During much of the Eighties, Arnold Schwarzenegger and Sylvester Stallone duked it out as the two premiere bodybuilders when it came to box office returns. However, when the decade changed, Sly’s career took a nosedive; except for the decent success of 1993’s Cliffhanger, he would have gone all of the Nineties without a single hit.
Although he spent the first half of the decade at the top of the charts with hits like Terminator 2 and True Lies Arnie seems to be on his way to the bottom along with Stallone based on recent efforts. While he neatly rebounded from the failure of 1993’s Last Action Hero with 1994’s True Lies, his next effort - 1996’s Eraser - didn’t tank, but it also didn’t pull in the expected business, and 1997’s Batman and Robin - in which Schwarzenegger played Mr. Freeze - almost killed the franchise.
However, the problems with the latter weren’t Arnie’s fault, really, as the blame primarily resided with director Joel Schumacher and a miscast George Clooney as Bats. Nonetheless, the descent had really begun, and it didn’t help that health concerns kept Schwarzenegger off the screen for more than two years. When he returned, the results were less than spectacular. Late 1999’s End Of Days proved to be another financial disappointment as it collapsed among the ruins of other apocalyptic fantasies found in the pre-millennial fervor.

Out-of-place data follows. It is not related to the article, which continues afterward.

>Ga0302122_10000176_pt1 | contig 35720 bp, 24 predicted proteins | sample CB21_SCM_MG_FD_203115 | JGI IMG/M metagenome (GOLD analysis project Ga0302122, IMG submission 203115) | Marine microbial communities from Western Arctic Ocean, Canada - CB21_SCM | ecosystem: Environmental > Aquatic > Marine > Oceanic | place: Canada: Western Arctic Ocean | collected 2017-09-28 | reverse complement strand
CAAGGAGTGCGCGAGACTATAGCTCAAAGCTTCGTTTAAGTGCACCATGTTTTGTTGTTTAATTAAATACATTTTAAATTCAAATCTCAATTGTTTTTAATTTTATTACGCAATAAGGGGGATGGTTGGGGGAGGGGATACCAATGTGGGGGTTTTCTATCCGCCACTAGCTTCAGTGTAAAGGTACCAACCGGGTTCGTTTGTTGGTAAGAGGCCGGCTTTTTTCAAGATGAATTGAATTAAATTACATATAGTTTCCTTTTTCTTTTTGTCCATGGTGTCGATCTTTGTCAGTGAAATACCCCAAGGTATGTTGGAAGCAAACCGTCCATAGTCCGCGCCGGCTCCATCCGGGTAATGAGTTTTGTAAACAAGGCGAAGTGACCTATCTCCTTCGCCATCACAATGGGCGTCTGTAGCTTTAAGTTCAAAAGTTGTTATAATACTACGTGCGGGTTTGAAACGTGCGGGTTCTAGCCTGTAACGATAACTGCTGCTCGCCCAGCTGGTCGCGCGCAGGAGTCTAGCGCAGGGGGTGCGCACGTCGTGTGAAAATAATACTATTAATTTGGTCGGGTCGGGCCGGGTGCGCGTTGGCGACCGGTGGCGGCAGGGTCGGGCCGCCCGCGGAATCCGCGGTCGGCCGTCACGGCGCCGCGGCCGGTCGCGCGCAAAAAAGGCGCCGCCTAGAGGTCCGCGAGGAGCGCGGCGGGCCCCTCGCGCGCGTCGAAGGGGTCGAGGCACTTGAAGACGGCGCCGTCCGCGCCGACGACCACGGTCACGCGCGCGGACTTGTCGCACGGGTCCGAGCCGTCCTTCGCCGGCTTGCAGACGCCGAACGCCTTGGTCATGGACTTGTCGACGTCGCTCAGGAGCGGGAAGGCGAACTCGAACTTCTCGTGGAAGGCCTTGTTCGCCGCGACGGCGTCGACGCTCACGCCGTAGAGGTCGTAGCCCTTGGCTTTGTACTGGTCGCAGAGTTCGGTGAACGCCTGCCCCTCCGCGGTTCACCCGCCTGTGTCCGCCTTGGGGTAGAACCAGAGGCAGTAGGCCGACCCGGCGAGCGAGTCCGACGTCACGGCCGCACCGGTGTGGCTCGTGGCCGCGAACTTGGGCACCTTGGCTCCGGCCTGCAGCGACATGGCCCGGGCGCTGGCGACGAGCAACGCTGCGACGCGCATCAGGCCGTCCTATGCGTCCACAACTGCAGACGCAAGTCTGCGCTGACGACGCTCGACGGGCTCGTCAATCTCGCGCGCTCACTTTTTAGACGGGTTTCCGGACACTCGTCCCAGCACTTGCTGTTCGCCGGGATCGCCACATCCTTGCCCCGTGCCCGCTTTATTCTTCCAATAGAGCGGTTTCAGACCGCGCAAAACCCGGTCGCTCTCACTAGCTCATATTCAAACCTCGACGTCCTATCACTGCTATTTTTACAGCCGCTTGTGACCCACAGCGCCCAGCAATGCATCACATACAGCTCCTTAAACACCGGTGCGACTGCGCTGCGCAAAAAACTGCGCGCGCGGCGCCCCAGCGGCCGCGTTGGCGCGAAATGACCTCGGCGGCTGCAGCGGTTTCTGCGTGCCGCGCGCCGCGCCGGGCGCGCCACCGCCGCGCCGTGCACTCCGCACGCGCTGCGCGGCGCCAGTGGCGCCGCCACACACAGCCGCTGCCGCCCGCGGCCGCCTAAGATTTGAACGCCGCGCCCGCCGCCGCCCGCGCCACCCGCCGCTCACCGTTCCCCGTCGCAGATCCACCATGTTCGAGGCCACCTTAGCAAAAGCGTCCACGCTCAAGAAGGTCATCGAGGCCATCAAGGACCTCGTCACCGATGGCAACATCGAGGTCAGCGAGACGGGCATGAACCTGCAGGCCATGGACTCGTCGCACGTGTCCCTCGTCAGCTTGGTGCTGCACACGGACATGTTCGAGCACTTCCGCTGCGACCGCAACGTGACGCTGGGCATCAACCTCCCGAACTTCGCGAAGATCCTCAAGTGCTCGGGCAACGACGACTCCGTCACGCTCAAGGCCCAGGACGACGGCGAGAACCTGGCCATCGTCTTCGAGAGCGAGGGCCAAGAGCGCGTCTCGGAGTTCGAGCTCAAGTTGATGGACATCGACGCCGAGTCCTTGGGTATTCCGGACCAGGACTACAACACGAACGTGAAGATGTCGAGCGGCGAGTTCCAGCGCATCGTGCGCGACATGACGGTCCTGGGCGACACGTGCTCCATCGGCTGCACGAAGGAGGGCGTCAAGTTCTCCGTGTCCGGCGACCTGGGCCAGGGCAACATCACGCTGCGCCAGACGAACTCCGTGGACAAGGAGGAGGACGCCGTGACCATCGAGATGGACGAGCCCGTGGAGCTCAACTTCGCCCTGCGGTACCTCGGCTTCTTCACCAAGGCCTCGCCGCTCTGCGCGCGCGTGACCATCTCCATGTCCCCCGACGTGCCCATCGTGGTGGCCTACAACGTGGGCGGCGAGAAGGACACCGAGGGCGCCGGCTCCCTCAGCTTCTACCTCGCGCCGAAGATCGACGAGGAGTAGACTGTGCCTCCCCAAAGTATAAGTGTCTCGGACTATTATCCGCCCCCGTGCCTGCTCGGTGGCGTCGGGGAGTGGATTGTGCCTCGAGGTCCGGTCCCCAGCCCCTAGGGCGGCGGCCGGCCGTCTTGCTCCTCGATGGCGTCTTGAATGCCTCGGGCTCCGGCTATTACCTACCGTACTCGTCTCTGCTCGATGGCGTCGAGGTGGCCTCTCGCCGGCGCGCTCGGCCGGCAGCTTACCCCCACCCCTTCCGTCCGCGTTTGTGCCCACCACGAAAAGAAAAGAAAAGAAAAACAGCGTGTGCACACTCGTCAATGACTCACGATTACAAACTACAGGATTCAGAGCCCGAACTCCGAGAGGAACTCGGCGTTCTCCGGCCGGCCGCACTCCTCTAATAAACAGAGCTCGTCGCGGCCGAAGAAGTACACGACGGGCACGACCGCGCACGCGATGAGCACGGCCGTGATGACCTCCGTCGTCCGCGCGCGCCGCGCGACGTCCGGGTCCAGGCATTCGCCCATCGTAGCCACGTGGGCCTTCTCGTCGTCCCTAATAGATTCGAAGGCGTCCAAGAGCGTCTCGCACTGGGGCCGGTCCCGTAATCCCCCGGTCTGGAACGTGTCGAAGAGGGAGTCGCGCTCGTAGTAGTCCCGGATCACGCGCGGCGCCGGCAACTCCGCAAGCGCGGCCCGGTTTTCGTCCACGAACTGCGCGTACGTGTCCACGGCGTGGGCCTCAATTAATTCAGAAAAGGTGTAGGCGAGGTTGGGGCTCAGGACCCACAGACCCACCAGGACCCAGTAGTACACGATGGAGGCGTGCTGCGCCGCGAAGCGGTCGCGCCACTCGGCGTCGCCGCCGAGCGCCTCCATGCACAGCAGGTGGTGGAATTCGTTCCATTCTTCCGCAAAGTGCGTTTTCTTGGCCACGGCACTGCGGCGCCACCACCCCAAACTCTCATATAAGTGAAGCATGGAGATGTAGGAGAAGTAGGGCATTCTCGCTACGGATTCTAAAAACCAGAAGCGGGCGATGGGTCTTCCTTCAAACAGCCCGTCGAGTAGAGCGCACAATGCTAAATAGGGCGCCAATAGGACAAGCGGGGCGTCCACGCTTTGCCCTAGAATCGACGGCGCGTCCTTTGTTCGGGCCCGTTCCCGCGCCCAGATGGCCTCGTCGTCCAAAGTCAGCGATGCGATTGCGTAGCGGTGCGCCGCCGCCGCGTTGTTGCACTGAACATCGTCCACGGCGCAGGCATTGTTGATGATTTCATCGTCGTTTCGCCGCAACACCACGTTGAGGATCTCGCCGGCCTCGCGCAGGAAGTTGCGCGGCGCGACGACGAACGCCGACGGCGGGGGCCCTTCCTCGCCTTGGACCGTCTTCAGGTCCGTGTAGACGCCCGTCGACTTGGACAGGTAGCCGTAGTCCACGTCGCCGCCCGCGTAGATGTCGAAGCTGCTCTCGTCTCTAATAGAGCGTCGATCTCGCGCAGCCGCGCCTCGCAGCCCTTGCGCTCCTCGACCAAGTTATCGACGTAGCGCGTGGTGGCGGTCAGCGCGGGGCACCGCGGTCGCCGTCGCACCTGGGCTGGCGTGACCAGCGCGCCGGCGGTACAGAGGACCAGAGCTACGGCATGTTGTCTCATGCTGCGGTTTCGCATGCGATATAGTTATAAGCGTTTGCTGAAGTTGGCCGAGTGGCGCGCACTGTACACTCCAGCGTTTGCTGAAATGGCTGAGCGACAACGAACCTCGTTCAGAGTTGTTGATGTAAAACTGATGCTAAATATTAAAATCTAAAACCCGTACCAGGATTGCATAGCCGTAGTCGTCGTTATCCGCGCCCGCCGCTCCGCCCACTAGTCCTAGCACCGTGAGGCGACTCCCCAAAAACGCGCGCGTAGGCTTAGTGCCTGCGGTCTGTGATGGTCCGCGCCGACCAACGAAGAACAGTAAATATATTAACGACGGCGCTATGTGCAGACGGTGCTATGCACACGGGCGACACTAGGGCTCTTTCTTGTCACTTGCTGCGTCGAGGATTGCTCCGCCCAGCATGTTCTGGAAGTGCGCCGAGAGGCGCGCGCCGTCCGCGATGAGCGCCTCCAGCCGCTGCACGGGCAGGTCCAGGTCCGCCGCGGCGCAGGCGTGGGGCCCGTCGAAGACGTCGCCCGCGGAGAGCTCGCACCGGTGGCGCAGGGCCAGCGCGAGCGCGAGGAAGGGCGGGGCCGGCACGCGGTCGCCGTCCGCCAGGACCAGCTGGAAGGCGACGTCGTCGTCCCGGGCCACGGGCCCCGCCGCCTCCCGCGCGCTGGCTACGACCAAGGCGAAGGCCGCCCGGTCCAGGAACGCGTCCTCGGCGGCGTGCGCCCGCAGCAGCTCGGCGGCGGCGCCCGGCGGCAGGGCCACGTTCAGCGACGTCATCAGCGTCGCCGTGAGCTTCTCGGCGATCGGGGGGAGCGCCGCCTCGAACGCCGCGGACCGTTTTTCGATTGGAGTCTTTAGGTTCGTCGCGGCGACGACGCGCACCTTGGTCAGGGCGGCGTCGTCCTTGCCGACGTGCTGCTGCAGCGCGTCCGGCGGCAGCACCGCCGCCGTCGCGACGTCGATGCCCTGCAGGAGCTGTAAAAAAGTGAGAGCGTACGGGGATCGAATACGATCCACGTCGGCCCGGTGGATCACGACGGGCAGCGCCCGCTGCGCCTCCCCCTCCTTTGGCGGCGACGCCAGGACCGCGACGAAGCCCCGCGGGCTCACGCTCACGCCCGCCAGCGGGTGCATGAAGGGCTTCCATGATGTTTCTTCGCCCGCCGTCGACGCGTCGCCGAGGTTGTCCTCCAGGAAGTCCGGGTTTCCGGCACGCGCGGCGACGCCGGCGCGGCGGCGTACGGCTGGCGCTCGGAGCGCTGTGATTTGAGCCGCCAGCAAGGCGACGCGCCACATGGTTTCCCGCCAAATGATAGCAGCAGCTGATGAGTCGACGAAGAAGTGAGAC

Apparently eager to revisit the salad days of a decade earlier, the next Schwarzenegger piece returned to familiar territory: the future. 2000’s The 6th Day cast Arnie as a man who runs into problems when he’s cloned. Unfortunately, human cloning is illegal in the “very near future” - when the movie takes place - so the evil corporation behind the activity wants to ice him to hide the evidence.